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How can we democratise maternity care?

Chris Brown - Loytech

Any parents of young children in the UK will be very familiar with the statutory maternity leave and help offered. Most will also be aware that it leaves a lot to be desired. In a 2019 UNICEF report of the wealthiest countries, the UK ranked among the lowest for family-friendly workplace policies, including parental leave and childcare services for children aged 0-6 years old.  

The situation has not improved much in the years since; so why is the UK, which is considered among the 31 wealthiest countries in the world according to the same list, performing so poorly?  

One reason for this, according to Pachamama founder and maternity care expert Arianna Radji Lee, is where the focus lies. “A lot of emphasis is placed on antenatal care, particularly in the UK – and that’s terrific. You have access to a wide variety of health care professionals to support you throughout your pregnancy. However, once your baby is born, a lot of that attention shifts onto the baby, and the mother can often be left feeling ignored, isolated and alone.” 

As well as low statutory parental leave, there is also an increasing epidemic of poor perinatal mental health. It is estimated that up to 1 in 5 women develop some form of mental health problem during their pregnancy or in the first year after birth. Despite such high numbers of cases, little is offered to new parents to help them cope with the new addition.  

“Postnatal care varies massively across the NHS, as the level of care is dependent on your local NHS trust, which means that certain areas of London will have access to better care than others. 

The Difficulties Facing the NHS
There are a variety of problems burdening the NHSWithin cities, many people rely on their services meaning they are often spread thin; while in more rural areas, it is the lack of access to trained professionals and the vast geographical areas they then have to traverse that seem to cause issues.   

In Arianna’s eyes, it has become clear that the NHS is understaffed and underfunded“With doctors being under overwhelming pressure and having to fill gaps in specialist services, the mother’s health and wellbeing often gets overlooked. In fact, a third of the women questioned in a NCT survey had an estimated 3 minutes or less for their maternal check.” 

Not only are the services sparse and often inaccessible, but they are also rushed and focused on the wrong areas. “Postnatal care is important because it looks after a woman’s physical, mental, emotional and hormonal health after having a baby. Unfortunately, though, it’s a vital part of a woman’s health that’s so often overlooked.” 

With maternity care being such a fundamentally important core of the NHS for mothers and children alike, one question Arianna found herself asking was: how do we fix this? This is what led her to found Pachamama. 

Flexible Working
Some of the challenges organisations such as Pachamama face, include the stigma around maternity support in the office: “I think there needs to be more open and frank discussions about expectations, flexible working and what’s actually available within workplace structures for women returning to work. I think ‘keep in touch’ days are great and necessary, but more needs to be done to support women transitioning back into the workplace – particularly as the majority of women are the primary caregivers.”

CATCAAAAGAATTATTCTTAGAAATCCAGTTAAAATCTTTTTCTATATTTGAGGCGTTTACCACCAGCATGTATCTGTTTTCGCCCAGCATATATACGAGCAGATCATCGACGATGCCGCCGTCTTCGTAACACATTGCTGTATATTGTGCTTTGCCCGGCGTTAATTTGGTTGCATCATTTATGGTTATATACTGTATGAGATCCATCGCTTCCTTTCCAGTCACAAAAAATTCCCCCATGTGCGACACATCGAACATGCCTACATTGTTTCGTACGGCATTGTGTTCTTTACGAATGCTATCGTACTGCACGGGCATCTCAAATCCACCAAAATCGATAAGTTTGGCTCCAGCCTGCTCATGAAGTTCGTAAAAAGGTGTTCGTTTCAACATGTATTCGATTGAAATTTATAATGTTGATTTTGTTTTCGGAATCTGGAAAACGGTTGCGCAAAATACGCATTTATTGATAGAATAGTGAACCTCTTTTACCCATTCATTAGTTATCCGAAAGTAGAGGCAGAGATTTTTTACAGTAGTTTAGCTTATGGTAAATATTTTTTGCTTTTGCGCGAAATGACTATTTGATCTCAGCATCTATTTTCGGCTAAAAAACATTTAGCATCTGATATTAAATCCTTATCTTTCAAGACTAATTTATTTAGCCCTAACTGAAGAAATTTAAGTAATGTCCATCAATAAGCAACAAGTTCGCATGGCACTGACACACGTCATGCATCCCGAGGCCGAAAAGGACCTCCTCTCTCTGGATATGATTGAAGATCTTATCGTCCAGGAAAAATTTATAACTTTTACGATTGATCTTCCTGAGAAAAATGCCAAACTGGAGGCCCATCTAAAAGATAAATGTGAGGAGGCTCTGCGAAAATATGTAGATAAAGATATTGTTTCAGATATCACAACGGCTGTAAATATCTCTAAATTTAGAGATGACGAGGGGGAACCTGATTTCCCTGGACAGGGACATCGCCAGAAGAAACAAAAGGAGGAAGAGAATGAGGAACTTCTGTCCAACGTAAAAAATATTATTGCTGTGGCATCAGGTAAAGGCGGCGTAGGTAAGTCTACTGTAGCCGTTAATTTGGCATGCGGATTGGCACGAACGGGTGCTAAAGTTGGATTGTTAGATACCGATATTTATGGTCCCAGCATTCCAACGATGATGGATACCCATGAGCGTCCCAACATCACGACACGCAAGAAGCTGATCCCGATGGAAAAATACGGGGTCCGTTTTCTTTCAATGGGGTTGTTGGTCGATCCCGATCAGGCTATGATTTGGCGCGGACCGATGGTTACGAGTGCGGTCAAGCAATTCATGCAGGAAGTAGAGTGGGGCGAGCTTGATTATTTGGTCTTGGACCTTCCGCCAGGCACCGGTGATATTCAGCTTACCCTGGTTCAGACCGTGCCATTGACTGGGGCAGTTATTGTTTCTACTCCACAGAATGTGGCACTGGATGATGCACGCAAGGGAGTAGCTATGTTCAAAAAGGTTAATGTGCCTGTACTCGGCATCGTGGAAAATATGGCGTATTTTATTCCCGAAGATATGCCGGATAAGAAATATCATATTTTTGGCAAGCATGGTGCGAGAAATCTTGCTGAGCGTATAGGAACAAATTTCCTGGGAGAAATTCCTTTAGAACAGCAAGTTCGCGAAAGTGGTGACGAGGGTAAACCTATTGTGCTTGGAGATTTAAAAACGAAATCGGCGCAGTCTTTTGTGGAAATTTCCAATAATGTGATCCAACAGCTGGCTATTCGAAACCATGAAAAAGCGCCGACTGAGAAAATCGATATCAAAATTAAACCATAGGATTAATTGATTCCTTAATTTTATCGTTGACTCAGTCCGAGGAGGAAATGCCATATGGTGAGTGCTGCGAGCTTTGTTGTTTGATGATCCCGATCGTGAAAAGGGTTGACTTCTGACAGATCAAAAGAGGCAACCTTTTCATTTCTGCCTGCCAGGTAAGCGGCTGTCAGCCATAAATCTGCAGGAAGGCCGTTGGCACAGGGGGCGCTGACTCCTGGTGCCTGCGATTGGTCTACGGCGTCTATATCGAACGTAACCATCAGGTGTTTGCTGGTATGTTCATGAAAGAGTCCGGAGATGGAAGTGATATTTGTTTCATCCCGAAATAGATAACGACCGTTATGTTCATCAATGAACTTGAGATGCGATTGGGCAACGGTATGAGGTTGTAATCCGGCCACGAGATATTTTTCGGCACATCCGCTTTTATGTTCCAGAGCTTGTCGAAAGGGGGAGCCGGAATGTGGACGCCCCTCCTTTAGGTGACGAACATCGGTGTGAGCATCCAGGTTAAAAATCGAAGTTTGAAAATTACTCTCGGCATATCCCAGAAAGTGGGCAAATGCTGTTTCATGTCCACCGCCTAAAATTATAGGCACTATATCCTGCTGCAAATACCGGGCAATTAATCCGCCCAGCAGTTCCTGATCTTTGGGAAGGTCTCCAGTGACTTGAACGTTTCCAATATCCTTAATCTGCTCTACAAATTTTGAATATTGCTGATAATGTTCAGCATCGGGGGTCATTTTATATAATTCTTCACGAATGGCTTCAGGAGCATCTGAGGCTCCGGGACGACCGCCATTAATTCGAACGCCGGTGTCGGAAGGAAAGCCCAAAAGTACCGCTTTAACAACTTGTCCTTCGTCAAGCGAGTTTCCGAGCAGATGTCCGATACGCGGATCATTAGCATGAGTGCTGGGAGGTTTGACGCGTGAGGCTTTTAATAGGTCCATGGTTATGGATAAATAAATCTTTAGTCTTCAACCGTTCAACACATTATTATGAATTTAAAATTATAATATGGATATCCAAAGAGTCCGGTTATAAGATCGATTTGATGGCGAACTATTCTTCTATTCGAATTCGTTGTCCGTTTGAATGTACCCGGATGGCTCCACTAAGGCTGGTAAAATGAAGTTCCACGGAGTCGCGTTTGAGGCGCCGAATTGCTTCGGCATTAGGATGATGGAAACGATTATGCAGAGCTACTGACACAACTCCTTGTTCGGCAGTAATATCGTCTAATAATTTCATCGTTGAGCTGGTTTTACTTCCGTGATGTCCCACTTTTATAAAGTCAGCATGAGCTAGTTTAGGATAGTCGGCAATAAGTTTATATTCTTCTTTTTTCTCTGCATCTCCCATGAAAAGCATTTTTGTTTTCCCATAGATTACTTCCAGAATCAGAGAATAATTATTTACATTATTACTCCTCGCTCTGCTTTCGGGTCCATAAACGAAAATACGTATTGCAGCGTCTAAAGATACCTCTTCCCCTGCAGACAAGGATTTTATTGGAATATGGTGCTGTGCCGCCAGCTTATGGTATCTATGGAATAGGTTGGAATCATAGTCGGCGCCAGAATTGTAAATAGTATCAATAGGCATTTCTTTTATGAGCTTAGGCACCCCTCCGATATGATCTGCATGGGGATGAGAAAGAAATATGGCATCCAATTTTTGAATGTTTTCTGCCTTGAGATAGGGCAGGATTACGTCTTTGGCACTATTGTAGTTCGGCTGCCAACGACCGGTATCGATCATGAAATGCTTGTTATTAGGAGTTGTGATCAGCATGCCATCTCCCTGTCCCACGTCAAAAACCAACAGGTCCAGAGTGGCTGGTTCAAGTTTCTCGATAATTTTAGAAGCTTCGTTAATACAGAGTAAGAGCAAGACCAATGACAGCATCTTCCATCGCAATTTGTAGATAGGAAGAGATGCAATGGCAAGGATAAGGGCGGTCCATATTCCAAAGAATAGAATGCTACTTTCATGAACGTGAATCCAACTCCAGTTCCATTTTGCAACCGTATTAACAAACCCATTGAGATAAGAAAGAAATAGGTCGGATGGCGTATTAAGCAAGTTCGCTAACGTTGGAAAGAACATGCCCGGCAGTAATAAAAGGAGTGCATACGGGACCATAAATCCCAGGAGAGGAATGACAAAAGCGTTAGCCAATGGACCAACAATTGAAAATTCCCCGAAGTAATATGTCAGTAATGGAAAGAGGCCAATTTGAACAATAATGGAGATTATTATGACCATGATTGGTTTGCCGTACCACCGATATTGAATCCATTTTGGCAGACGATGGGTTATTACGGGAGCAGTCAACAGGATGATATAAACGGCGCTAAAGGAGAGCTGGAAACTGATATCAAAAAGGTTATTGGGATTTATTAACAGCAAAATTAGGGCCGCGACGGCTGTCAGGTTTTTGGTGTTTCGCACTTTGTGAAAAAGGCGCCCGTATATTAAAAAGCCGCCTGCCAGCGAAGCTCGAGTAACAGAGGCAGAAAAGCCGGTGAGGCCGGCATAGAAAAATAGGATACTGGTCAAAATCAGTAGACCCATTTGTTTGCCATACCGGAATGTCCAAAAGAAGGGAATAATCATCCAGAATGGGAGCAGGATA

Not all the difficulties lie at the feet of the employers either. Arianna has found that many women also find it difficult to reach out to her service for help: “A lot of women can feel as though asking for help and support means they are admitting to struggling in their role as a mother. But I believe the contrary. I think that seeking help is a sign of strength, which is why at Pachamama we try to offer a really holistic approach to postnatal support.” 

With all this in mind the answer to the question of ‘how do we democratise maternity care’ is quite straightforward: increasing access for all to beneficial care. While the primary destination for this should always be the NHS, we have all bore witness to a stretching of services in recent years. Other avenues for support and advice, such as experienced friends and family, are not always available for single and new parents going it alone.  

This is the inspiration that Arianna drew from when creating Pachamama, and the long terms goals are evident: “I believe that if we’re able to support mothers and their babies with adequate levels of care and support postnatally, that maternal mental health numbers would come down, and postnatal recovery would be a lot quicker.” 

Employee Benefits
While maternity cover is provided as statutory by the government for all workers, many businesses are looking at ways they can offer more. Employees are also looking to their employers to provide a wider variety of support in addition to the usual employee reward platforms.  

This need for diverse and useful benefits is what inspired Mór to create their corporate rewards platform. Urchana Moudgil, Co-CEO of Mór, explained: “After the pandemic and the effects, people are expecting more from their employers than just the usual perks and discounts. They want to know that their employers share the same values as them and can provide resources that are actually beneficial to them.” 

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